This may be a little different than what the creators of the question intended but it's the first thing that came to mind so ...
We were playing D&D 2E. We had been playing this campaign for a while with just a few players - about 4 altogether, and we ran if at least two people were available. I was running it and it was going pretty well. One guy, one I had known for years at this point, had been increasingly "insurgent". He went against everything the other players wanted to do, he went off on his own when the party was trying to do something, and was just generally difficult in-game. I was willing to tolerate a fair amount of this in-game as people play in different ways and every character doesn't have to get along all the time.
Then he started to let it leak out outside of the game itself - talking smack about the players, insults, sneering condescension, and making implications about their work and personal lives.
So I threw him out.
I told him that was enough, right in the middle of the session. He popped off. I told him exactly what was going to happen if he didn't stop and think about what he was doing and who he was doing it too. he doubled down on his approach. This was at my apartment at the time so I told him to leave. Then I picked up his stuff, took him by the arm, and escorted him out. He seemed surprised. It briefly interrupted the venom spewing from his mouth, but not for long. Once I shut the door though it didn't matter much as we didn't have to listen to him anymore. We went on with the game and the campaign and didn't miss him at all.
So what this experience changed for me is that I don't tolerate disruptive, hostile, angry players. We all have bad days sometimes but you don't get to take that out on everyone else who showed up to the game. If you consistently show up mainly to screw up what everyone else is doing then you need to go somewhere else.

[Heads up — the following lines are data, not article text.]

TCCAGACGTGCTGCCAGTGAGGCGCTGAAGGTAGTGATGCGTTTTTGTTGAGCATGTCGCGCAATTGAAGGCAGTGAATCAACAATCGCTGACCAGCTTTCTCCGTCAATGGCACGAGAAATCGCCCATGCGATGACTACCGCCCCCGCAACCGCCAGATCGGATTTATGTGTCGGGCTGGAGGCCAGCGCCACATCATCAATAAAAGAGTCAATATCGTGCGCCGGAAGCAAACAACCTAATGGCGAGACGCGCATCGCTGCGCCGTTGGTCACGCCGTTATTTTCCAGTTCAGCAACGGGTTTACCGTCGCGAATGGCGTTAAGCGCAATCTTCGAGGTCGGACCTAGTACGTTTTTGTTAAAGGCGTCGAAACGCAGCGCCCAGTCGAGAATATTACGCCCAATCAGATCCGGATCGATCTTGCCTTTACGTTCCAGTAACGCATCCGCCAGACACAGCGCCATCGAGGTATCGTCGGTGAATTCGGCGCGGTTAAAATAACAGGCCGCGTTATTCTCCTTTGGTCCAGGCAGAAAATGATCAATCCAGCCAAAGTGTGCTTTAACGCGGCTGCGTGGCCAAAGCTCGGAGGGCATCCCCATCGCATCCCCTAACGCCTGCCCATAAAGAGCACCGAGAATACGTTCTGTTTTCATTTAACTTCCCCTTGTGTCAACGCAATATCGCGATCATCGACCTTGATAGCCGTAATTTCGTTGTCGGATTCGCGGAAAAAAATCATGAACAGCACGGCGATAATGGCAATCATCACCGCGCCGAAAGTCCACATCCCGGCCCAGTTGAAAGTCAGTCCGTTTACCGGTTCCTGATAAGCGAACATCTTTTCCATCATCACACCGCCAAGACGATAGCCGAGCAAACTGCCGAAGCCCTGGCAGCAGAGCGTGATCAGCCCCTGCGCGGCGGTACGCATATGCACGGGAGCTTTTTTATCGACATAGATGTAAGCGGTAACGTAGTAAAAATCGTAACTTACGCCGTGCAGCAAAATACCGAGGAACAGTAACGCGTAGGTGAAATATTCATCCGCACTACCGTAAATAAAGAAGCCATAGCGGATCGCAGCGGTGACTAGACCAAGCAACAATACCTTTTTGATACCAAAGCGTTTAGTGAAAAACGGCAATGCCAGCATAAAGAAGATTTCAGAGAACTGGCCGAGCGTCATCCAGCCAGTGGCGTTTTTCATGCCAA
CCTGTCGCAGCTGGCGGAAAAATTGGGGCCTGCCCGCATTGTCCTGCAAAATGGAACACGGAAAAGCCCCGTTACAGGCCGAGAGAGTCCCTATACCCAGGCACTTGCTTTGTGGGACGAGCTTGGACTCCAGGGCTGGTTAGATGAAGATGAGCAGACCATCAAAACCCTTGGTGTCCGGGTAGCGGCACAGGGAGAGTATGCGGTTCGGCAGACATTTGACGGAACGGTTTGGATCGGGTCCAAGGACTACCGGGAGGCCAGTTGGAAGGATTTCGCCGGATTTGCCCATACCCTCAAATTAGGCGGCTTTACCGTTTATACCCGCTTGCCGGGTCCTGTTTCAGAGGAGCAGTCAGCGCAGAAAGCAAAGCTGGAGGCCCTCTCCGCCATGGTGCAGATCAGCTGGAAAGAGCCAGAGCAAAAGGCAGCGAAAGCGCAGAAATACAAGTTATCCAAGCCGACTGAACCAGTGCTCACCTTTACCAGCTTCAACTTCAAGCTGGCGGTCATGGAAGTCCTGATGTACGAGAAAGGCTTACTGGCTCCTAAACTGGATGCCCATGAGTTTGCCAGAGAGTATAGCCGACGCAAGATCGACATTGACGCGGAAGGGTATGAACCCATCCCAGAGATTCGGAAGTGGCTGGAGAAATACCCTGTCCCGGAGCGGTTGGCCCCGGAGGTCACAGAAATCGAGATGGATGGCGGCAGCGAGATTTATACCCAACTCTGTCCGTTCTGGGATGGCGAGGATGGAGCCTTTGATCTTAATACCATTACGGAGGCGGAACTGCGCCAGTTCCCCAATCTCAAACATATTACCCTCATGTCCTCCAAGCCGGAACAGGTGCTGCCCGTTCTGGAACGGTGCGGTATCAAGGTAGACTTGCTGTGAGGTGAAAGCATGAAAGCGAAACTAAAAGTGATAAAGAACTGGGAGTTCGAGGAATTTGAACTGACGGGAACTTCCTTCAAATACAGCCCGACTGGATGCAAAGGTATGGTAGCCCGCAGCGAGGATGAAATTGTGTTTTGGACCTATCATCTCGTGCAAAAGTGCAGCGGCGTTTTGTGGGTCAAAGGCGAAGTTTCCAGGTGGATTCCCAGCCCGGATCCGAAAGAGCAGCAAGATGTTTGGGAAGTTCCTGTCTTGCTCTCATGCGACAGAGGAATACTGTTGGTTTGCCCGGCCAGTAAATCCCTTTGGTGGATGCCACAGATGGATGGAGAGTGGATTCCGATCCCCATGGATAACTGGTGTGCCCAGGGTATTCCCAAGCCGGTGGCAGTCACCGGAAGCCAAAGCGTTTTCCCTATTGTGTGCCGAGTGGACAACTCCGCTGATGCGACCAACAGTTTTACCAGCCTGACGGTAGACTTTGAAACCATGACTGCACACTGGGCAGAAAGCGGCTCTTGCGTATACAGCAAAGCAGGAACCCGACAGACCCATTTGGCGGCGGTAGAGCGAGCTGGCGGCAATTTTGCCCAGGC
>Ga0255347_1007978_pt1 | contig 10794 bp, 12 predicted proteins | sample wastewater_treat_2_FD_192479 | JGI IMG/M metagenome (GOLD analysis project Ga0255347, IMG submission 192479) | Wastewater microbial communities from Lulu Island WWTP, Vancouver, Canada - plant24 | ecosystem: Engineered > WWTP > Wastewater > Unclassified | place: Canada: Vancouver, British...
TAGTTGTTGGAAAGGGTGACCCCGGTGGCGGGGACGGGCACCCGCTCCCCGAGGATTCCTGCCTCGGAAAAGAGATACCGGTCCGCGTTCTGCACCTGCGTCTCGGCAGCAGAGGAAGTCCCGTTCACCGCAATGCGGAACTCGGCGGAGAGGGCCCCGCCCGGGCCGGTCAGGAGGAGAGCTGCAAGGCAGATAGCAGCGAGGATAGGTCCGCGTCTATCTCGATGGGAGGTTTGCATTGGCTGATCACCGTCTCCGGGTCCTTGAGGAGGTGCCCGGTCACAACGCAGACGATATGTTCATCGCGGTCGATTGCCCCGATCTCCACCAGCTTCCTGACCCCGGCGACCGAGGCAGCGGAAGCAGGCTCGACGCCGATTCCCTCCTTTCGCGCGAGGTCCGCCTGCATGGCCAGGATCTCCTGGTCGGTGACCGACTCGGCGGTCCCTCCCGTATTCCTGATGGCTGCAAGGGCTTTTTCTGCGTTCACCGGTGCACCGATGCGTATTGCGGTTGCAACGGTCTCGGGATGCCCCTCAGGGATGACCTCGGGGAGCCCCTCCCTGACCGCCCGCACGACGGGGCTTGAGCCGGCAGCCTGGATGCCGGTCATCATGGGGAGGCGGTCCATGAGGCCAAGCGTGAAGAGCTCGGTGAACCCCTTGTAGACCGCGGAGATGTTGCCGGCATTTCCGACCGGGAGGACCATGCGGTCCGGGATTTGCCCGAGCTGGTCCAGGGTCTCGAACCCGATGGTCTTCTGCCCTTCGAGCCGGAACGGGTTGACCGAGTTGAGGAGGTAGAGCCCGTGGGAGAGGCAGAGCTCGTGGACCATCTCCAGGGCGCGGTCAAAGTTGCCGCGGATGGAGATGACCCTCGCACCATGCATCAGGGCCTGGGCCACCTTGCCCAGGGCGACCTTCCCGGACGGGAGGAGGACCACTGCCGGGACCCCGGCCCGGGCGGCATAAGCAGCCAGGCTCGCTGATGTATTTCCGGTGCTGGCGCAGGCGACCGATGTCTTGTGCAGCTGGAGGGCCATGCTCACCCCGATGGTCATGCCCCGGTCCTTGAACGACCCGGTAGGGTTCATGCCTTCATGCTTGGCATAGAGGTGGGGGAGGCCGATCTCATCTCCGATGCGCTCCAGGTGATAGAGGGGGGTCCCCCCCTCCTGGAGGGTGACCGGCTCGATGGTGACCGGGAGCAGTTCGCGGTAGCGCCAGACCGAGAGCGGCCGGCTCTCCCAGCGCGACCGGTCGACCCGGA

Note that this is not really a one-time-incident policy. It has to keep happening for me to consider telling someone to leave. It's happened one or two other times in the 20+ years since that first incident.
I see posts on messageboards every week asking how to handle difficult players and some of them I totally understand. Others though ... the only thing I do not understand is why you're asking what to do instead of telling what you've already done. If I have a group of 4-6 friends gathered together to do anything and one of them starts screwing it up for everyone else, I'm going to ask them to leave. That's just a basic social thing, it's not specific to tabletop gaming. If as an adult you can't get along with other adult humans who have a shared interest for a few hours, well, it's not my job to train you.
When I'm running a game, particularly at my home, one of my responsibilities is to protect the players time - to make them feel like we actually did what we said we were going to do when we set the thing up. Allowing someone to disrupt the game beyond a certain point is a failure on my part to do that, a failure as a host. I don't like failing at something like that so I don't let it happen.
It takes a lot of effort to get a group of people together and play something consistently. Add in whatever prep time the GM spends on setting up a campaign and then on each session. It's a lot of time and work. Do not let that one person ruin it for everyone. At some point:
- They're not acting like a player
- They're not acting like a friend
- They're actively damaging things for everyone else.